Shares of Monster Beverage rose nearly 5% Monday after the company's board of directors approved a $200 million share repurchase program. As management stated recently, the company had already used every penny of the $250 million it authorized for share repurchases less than five months ago, so it looks like they were just itching to continue increasing shareholders' slice of the pie.

Even so, I suppose this latest authorization shouldn't have come as much of a surprise considering the company managed to spend more than $737 million in 2012, buying back shares at an average price of $54.47 per share -- or about 3% below yesterday's closing price.

Does it make sense?
Okay, we get it; the folks at Monster are trying to send investors a not-so-subtle message that they think their stock is undervalued.


But the question remains: Is it cheap in reality?

To their credit, the stock is trading 37% below its 52-week-high set last June. Even so, that's because the company not only made investors suffer through a few subpar earnings reports amid slowing sales, but also continues to face unrelenting heat from consumers and regulators alike after its high-caffeine energy drinks were investigated as potential culprits in five deaths.

As I wrote last month, however, the FDA did later clarify they found no conclusive links between Monster Energy and the deaths in question. Even still, that hasn't stopped the calls for increased regulation of its products by researchers and public health experts, and this controversy is one big reason I remain hesitant to touch the stock.

What's more, while Monster's current price-to-earnings ratio of 28.3 is certainly an improvement over last year's high mark of just under 48, that doesn't necessarily mean its shares are cheap today. Rather, considering Monster's average trailing P/E ratio over the last five years is 26, it more likely indicates the stock was simply overpriced last June.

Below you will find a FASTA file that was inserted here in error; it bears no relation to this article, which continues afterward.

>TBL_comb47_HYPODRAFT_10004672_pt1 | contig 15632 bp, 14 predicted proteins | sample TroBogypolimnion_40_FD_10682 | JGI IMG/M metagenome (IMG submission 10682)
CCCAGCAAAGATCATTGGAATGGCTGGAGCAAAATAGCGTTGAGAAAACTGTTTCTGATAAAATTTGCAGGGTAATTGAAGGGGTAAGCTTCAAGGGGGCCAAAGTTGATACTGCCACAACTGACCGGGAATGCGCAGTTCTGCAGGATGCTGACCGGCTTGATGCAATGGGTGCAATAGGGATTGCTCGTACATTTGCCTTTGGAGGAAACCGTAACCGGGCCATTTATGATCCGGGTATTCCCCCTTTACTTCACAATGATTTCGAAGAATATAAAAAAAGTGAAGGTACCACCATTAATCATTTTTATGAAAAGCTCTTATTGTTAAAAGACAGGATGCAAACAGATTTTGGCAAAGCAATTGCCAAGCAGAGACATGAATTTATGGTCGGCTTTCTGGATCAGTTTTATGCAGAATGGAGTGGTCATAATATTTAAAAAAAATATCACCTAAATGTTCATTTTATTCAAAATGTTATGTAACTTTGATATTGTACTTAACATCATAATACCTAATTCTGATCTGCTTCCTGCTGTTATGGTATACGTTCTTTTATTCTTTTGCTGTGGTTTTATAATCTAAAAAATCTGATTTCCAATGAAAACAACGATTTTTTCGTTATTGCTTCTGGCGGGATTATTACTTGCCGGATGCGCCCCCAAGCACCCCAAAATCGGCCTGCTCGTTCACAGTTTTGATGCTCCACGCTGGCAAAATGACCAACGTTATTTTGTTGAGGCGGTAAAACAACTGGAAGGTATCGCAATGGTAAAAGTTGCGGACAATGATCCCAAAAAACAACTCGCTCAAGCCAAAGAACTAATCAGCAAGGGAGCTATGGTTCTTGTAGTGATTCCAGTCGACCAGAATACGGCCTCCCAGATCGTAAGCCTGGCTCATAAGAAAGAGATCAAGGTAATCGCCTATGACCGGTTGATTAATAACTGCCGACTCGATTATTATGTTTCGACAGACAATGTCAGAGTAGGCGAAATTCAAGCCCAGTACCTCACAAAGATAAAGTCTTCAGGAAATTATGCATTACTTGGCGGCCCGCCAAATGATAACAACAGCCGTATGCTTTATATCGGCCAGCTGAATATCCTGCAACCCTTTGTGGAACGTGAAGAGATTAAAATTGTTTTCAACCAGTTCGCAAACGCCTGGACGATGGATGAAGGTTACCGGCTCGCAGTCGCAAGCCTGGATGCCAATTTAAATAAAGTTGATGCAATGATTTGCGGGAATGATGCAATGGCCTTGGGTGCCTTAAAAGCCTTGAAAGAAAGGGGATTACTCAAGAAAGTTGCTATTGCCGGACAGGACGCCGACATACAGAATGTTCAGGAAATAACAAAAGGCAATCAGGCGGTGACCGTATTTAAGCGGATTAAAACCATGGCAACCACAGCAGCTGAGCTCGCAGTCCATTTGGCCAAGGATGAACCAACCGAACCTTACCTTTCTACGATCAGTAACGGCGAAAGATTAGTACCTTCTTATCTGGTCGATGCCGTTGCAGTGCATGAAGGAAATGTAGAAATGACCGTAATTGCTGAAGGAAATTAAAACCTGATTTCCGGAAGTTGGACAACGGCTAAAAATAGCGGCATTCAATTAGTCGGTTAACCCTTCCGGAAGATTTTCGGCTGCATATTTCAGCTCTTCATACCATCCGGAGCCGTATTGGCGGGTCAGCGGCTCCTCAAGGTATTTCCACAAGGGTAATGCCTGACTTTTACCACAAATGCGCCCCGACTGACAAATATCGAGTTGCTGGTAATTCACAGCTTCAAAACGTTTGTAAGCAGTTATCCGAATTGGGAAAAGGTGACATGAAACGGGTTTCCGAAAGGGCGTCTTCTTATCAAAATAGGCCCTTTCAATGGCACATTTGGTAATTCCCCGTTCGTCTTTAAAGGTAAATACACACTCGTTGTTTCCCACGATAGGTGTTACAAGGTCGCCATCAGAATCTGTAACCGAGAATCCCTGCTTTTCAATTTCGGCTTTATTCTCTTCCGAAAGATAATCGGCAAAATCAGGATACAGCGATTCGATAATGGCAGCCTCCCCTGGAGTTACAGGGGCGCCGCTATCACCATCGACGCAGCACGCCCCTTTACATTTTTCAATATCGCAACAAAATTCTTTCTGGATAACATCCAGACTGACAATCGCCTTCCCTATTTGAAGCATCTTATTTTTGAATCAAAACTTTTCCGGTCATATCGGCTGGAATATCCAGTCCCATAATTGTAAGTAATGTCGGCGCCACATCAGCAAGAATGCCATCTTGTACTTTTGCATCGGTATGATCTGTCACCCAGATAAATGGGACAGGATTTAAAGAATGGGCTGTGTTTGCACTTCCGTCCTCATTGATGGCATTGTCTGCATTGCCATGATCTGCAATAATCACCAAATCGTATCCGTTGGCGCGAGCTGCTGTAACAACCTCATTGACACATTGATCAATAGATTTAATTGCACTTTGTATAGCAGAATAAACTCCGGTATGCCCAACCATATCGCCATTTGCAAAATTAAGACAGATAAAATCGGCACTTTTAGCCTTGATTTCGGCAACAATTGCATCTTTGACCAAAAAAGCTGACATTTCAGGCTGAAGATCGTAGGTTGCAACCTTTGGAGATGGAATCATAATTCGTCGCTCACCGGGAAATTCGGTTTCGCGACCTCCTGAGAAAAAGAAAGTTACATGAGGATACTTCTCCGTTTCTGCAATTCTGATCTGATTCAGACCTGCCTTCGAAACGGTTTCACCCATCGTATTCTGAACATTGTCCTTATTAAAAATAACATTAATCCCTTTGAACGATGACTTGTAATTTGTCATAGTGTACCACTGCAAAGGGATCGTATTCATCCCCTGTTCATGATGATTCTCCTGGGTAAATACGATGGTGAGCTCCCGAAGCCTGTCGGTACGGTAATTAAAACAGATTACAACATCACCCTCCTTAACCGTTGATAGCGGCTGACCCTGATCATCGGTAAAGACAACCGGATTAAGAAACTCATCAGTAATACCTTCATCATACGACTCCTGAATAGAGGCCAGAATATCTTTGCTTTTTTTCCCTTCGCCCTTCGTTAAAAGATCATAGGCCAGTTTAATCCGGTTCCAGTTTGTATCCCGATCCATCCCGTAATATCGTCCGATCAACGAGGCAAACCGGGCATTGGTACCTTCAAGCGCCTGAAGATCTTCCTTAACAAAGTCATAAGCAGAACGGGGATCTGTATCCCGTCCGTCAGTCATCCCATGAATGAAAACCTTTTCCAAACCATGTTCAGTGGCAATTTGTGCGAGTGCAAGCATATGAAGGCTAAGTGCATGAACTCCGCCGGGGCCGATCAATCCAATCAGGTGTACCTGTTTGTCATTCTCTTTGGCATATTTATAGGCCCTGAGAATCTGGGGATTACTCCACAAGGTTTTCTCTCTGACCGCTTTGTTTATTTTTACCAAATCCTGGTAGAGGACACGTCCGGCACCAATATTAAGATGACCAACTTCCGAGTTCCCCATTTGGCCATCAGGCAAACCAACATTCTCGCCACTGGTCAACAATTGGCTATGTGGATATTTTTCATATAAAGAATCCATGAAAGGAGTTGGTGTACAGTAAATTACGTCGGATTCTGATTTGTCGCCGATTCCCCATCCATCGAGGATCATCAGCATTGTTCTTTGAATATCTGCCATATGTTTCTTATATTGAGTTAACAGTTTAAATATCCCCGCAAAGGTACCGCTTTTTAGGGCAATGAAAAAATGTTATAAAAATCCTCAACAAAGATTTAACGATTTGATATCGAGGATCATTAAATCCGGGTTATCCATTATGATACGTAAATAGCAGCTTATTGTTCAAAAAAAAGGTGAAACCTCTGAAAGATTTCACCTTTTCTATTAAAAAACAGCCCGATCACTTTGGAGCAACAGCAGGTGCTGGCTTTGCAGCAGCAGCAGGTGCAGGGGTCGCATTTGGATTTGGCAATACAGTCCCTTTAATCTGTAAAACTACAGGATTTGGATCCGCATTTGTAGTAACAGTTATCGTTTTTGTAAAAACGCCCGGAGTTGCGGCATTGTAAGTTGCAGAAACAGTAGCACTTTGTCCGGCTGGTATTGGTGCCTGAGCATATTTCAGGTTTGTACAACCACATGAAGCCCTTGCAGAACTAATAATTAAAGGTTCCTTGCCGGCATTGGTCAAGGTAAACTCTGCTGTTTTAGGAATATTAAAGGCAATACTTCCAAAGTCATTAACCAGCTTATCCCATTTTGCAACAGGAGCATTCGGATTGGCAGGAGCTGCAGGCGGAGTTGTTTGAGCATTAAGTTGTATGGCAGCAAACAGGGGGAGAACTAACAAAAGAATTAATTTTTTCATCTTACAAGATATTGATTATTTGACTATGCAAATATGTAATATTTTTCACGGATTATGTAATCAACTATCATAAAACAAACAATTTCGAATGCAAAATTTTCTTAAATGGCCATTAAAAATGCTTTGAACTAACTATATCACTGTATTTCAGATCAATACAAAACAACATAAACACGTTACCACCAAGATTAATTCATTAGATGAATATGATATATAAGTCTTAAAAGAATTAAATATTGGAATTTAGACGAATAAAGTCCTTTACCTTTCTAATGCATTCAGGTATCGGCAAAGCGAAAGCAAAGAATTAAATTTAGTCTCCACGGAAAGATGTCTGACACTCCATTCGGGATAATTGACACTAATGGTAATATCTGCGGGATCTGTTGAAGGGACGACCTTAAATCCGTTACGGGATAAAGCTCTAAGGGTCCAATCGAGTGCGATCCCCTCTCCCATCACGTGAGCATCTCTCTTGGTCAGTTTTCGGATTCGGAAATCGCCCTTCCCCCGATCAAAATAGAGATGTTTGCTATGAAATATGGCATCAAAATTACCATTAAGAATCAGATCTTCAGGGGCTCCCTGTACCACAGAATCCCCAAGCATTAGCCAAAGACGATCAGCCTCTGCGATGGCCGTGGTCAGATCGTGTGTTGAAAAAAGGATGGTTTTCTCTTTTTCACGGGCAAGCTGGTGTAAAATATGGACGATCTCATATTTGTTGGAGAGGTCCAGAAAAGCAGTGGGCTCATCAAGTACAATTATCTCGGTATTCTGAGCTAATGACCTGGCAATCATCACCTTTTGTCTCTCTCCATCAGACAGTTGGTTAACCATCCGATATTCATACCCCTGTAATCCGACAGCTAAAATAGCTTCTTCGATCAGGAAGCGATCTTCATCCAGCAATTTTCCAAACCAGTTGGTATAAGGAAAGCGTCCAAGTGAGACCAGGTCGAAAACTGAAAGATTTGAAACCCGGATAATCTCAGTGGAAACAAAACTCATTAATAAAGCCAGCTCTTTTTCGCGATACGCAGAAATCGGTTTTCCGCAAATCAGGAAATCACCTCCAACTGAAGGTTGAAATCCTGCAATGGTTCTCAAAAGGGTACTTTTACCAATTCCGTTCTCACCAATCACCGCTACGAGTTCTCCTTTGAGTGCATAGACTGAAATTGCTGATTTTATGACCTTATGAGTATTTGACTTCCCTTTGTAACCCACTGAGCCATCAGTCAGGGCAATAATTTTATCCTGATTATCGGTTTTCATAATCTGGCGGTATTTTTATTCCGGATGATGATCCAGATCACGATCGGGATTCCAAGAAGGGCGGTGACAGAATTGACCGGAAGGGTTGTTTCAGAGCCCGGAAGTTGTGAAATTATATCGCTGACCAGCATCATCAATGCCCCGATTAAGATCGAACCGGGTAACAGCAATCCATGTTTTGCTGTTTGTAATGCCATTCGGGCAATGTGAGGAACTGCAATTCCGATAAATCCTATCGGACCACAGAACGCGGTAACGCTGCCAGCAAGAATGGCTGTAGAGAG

MNST PE Ratio TTM Chart

MNST P/E Ratio TTM data by YCharts.

So let's try something a little less scary...
In the end, I'm still not convinced there's anything particularly compelling about shares of Monster at current levels.

Instead, I'd much prefer sticking with a company like Coca-Cola  , which boasts a ridiculously wide moat and has demonstrated long-term staying power. While Monster's core business relies on high-octane endorsements and caters to a relatively niche group of consumers, Coke's wide appeal has helped it thrive for more than a century. And, for patient investors, it's a safe bet Coke will be there to quench our thirst decades from now.

However, if Coke isn't exciting enough for you, why not take a look at industry up-and-comer SodaStream , which has made a habit of getting its ads banned -- to its benefit -- by aggressively panning bigger competitors like Coke and Pepsi and differentiating its own at-home carbonation solution as a superior, environmentally friendly alternative. Even better, SodaStream also gives weary Monster investors a way to play the energy drink market as it continues to build on its own energy drink offerings. If energy drinks go by the wayside, SodaStream can just as easily shrug it off and fall back on its core business of traditional soda products.

SodaStream's carbonation technology sounds simple, but the razor-and-blade company offers an intriguing opportunity for growth that could very well disrupt the soda industry. The Motley Fool's premium report on SodaStream explains the opportunities as well as the risks in the company. The report comes with a year's worth of updates, so just click here to get started.

The article Are Monster's Buybacks a Bad Idea? originally appeared on Fool.com.

Fool contributor Steve Symington has no position in any stocks mentioned. The Motley Fool recommends Coca-Cola, Monster Beverage, PepsiCo, and SodaStream. The Motley Fool owns shares of Monster Beverage, PepsiCo, and SodaStream. Try any of our Foolish newsletter services free for 30 days. We Fools may not all hold the same opinions, but we all believe that considering a diverse range of insights makes us better investors. The Motley Fool has a disclosure policy.

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